Why, then, is the Left in New Zealand so Right?
Hager says the misconception comes from New Zealand being pushed so hard to the Right in the ‘80s.
When the fourth Labour government took power in 1984, a series of free-market proposals began to counter the financial crisis caused by the previous National government’s tight regulations. Hager says that in the fi ve-year period following 1984, New Zealand was stripped of most of its infrastructure.
“Regulations and tax became a dirty word, it was a walkover. And by the mid-nineties when people had gotten right off it and they voted in MMP to try to stop the revolution that was going on we were so ground down that there wasn’t much more we could give away,” he says.
Since the failure of Muldoon’s regulations, Hager says Labour has been afraid to using the term ‘regulation’ because of the memories it evokes. “When Labour came in in 1999 they were pretty scared of business and so they started making all these speeches about how they weren’t going to challenge the fundamentals. In the last seven years…Cullen and so on have been doing the bare minimum basically and all those things like selling off our land – they won’t touch them.”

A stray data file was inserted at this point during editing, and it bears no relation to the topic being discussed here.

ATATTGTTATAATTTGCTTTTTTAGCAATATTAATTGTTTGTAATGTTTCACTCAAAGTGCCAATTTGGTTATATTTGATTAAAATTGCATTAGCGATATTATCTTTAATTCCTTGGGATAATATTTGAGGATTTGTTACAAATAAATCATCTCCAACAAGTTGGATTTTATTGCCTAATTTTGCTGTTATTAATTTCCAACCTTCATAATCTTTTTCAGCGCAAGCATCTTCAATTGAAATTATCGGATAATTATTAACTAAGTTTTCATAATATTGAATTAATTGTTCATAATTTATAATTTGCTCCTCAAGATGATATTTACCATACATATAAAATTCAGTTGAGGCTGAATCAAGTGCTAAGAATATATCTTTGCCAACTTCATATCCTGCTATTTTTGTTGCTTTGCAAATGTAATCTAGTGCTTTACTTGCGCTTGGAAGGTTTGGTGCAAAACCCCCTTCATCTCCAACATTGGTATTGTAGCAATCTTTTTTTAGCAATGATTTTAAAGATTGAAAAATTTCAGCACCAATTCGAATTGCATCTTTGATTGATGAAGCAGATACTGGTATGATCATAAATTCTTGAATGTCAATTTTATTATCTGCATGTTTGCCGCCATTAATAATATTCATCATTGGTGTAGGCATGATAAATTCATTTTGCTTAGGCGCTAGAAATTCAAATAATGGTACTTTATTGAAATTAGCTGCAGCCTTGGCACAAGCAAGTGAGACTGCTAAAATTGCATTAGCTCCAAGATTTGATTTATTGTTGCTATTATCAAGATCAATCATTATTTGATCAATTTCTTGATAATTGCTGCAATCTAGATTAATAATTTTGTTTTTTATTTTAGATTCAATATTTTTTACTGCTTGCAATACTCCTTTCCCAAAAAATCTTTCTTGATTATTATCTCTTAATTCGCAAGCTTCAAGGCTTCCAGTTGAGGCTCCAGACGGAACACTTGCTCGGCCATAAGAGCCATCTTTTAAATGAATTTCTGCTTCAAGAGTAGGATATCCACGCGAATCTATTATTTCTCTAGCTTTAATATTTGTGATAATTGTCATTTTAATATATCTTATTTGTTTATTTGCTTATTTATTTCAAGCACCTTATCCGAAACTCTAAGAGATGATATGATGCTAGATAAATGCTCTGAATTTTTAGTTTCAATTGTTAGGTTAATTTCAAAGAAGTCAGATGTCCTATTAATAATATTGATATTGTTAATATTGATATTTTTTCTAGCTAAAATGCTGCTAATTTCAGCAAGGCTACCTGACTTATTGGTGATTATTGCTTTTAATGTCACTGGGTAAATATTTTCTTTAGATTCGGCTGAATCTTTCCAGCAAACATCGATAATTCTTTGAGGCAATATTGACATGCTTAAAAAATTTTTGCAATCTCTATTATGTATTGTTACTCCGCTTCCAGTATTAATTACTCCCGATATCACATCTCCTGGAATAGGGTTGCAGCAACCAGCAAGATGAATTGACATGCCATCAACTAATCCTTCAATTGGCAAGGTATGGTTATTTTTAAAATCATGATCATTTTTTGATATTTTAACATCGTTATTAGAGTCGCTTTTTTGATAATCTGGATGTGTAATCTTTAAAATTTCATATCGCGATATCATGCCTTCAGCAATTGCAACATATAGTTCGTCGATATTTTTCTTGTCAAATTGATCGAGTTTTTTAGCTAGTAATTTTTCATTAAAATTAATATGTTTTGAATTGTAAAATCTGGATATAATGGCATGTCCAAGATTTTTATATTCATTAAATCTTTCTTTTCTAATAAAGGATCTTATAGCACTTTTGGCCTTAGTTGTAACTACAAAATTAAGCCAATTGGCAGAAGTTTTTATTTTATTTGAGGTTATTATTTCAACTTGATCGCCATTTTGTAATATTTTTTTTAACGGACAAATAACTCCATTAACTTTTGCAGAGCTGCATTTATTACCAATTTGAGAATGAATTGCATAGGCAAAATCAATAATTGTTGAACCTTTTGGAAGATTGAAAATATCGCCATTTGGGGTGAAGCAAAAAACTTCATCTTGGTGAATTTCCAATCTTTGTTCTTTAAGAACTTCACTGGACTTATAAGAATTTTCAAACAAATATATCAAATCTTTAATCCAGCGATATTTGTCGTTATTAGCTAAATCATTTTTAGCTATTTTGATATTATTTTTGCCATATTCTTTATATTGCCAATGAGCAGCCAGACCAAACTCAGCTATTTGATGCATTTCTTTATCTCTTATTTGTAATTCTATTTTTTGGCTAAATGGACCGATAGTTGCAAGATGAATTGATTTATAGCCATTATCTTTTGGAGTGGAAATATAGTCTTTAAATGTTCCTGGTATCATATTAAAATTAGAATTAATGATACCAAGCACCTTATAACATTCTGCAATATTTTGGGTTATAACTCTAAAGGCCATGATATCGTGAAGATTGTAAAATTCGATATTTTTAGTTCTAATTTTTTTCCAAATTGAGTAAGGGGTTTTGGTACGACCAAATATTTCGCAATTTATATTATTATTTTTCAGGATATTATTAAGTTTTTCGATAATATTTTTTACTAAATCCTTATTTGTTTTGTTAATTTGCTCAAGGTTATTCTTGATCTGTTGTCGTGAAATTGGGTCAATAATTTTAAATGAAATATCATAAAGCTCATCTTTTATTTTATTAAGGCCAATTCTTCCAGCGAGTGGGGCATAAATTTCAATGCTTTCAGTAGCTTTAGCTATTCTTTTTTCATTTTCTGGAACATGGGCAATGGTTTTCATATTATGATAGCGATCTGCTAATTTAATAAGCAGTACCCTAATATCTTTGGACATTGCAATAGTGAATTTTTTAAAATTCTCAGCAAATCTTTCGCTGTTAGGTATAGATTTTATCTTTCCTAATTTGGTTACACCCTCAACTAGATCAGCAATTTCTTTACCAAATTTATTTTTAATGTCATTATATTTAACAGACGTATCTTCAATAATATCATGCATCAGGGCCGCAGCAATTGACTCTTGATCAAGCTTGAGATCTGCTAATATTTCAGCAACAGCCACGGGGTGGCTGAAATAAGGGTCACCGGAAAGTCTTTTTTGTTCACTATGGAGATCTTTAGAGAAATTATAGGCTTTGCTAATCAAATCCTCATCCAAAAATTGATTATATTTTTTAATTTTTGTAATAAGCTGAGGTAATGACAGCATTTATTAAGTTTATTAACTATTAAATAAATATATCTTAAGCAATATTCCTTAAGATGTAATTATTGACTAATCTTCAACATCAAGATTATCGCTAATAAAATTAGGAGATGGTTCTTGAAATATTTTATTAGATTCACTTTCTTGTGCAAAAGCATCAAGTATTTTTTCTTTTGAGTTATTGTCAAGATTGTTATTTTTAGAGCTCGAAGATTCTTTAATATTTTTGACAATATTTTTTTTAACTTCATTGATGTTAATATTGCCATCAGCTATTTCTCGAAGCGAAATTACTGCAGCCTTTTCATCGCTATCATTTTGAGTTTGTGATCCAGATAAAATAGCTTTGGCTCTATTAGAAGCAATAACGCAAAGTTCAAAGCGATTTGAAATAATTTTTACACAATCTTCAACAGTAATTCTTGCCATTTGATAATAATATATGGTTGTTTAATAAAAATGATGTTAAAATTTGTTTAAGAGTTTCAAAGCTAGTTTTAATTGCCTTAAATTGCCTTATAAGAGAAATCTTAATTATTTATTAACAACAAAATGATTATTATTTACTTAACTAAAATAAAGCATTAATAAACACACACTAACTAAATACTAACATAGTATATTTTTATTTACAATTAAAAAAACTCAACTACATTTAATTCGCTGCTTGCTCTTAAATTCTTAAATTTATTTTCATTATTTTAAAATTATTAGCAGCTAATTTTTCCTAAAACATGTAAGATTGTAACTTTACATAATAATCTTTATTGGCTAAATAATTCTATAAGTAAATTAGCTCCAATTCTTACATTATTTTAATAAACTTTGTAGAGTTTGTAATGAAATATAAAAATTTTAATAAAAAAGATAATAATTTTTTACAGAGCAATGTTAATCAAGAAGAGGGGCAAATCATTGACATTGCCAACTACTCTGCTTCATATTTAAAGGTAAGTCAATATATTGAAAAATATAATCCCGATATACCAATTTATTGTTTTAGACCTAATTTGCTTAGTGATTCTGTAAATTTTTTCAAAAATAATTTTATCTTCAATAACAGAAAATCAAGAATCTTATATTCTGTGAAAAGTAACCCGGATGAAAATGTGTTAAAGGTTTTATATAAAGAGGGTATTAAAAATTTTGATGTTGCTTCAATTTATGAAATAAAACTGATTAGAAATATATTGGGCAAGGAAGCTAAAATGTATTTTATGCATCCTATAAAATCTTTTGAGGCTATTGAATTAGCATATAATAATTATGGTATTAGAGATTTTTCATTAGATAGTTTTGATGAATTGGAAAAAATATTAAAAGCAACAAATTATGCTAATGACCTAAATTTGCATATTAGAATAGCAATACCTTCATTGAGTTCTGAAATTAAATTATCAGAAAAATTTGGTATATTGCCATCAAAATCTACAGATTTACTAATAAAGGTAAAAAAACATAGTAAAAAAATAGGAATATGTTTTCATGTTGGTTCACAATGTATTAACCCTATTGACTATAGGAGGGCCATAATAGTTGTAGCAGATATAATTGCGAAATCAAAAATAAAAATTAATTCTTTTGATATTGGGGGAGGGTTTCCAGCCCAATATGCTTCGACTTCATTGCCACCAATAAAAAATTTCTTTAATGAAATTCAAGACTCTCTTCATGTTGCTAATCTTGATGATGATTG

If the results of The Fraser Institute and The Heritage Foundation are correct then Labour is paradoxically more economically Right than a good deal of countries with governments that are actually called right-wing.
Do other paradoxes exist?
Another feature of left-wing ideology is concern for the lower classes.
The Ministry of Social Development’s The Social Report 2006 found that in 2000 and 2005, 24 percent of the population had living standards that they describe as experiencing ‘severe’ to ‘some’ hardship. Between 2000 and 2004, there was an increase of three percentage points in the proportion of the population experiencing ‘severe’ hardship and a drop of three percentage points in the proportion experiencing ‘some’ hardship. The proportion experiencing ‘signifi cant’ hardship did not change between 2000 and 2004.